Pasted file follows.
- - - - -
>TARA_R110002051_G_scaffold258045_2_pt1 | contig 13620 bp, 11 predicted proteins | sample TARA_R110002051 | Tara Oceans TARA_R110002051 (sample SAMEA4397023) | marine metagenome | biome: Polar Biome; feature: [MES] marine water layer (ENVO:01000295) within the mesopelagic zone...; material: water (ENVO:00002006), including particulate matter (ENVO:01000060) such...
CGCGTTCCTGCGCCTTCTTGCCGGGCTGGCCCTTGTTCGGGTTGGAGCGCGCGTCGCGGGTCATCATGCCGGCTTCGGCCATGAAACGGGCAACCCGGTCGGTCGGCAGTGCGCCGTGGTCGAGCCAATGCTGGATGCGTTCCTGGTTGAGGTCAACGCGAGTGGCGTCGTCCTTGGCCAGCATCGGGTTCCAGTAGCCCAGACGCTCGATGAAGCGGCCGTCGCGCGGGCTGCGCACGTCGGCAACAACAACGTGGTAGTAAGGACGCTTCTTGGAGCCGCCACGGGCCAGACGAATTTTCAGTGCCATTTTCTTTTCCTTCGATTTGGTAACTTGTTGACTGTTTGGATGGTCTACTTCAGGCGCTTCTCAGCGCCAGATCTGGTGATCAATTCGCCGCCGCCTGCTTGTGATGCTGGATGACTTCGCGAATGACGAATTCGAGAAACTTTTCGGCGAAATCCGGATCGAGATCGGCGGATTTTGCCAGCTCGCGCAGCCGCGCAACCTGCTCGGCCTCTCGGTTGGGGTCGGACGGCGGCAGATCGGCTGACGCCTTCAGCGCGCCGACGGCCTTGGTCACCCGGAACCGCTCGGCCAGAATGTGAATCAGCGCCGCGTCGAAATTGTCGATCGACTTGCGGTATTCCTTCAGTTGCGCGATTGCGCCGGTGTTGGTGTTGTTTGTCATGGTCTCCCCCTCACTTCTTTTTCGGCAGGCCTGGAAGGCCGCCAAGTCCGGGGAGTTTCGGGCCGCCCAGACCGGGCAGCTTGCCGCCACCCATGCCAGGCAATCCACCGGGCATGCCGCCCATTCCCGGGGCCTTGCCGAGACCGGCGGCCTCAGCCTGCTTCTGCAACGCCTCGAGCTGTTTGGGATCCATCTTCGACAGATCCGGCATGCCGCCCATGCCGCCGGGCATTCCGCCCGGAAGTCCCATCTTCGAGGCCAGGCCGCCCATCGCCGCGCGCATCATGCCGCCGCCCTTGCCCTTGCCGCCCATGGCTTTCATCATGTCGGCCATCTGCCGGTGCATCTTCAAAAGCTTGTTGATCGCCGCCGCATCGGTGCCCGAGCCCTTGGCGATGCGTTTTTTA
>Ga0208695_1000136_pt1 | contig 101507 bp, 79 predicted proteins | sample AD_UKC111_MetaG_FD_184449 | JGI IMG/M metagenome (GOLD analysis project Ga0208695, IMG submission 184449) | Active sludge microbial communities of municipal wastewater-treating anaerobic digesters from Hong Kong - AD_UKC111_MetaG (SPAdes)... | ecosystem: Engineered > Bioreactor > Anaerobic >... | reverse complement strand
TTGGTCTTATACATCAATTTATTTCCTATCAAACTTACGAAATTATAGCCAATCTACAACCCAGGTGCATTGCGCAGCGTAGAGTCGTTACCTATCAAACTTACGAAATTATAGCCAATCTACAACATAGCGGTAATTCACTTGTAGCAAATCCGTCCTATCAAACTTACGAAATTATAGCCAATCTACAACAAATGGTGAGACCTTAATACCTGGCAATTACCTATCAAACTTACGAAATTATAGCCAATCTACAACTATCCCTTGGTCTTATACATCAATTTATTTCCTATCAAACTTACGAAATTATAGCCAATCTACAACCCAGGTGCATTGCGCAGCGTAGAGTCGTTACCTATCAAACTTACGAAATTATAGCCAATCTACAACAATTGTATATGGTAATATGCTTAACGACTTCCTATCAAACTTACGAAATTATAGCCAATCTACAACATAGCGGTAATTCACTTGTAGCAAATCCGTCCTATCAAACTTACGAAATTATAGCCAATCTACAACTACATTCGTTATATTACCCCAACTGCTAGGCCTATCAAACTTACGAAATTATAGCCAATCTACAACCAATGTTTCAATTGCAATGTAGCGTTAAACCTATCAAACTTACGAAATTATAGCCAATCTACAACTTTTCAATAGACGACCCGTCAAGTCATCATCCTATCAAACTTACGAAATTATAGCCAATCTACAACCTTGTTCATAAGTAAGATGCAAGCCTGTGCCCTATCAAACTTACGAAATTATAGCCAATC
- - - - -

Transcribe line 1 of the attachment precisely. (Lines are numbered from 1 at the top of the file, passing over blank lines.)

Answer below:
>TARA_R110002051_G_scaffold258045_2_pt1 | contig 13620 bp, 11 predicted proteins | sample TARA_R110002051 | Tara Oceans TARA_R110002051 (sample SAMEA4397023) | marine metagenome | biome: Polar Biome; feature: [MES] marine water layer (ENVO:01000295) within the mesopelagic zone...; material: water (ENVO:00002006), including particulate matter (ENVO:01000060) such...